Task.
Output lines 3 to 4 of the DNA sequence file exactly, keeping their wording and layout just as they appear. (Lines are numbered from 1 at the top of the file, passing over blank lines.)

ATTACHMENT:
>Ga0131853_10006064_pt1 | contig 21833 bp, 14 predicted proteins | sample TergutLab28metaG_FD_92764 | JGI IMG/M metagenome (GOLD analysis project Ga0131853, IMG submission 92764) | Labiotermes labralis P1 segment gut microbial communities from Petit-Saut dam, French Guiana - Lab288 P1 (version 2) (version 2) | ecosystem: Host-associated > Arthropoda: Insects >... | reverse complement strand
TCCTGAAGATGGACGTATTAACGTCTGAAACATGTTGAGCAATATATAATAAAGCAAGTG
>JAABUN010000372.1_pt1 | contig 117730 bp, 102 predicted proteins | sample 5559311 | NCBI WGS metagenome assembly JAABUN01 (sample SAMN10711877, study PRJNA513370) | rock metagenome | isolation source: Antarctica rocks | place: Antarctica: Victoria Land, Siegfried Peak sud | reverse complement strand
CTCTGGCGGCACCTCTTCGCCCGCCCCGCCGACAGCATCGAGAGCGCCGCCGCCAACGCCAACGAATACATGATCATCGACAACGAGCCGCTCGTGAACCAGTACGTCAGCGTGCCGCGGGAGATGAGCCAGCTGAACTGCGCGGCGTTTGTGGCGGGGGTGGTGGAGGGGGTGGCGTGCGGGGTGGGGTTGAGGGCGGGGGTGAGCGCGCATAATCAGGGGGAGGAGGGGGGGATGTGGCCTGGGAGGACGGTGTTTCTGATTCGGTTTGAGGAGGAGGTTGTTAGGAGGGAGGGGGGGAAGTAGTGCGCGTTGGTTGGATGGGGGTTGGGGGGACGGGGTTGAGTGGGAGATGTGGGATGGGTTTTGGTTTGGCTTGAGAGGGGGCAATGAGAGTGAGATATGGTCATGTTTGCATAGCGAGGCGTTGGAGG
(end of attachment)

>JAABUN010000372.1_pt1 | contig 117730 bp, 102 predicted proteins | sample 5559311 | NCBI WGS metagenome assembly JAABUN01 (sample SAMN10711877, study PRJNA513370) | rock metagenome | isolation source: Antarctica rocks | place: Antarctica: Victoria Land, Siegfried Peak sud | reverse complement strand
CTCTGGCGGCACCTCTTCGCCCGCCCCGCCGACAGCATCGAGAGCGCCGCCGCCAACGCCAACGAATACATGATCATCGACAACGAGCCGCTCGTGAACCAGTACGTCAGCGTGCCGCGGGAGATGAGCCAGCTGAACTGCGCGGCGTTTGTGGCGGGGGTGGTGGAGGGGGTGGCGTGCGGGGTGGGGTTGAGGGCGGGGGTGAGCGCGCATAATCAGGGGGAGGAGGGGGGGATGTGGCCTGGGAGGACGGTGTTTCTGATTCGGTTTGAGGAGGAGGTTGTTAGGAGGGAGGGGGGGAAGTAGTGCGCGTTGGTTGGATGGGGGTTGGGGGGACGGGGTTGAGTGGGAGATGTGGGATGGGTTTTGGTTTGGCTTGAGAGGGGGCAATGAGAGTGAGATATGGTCATGTTTGCATAGCGAGGCGTTGGAGG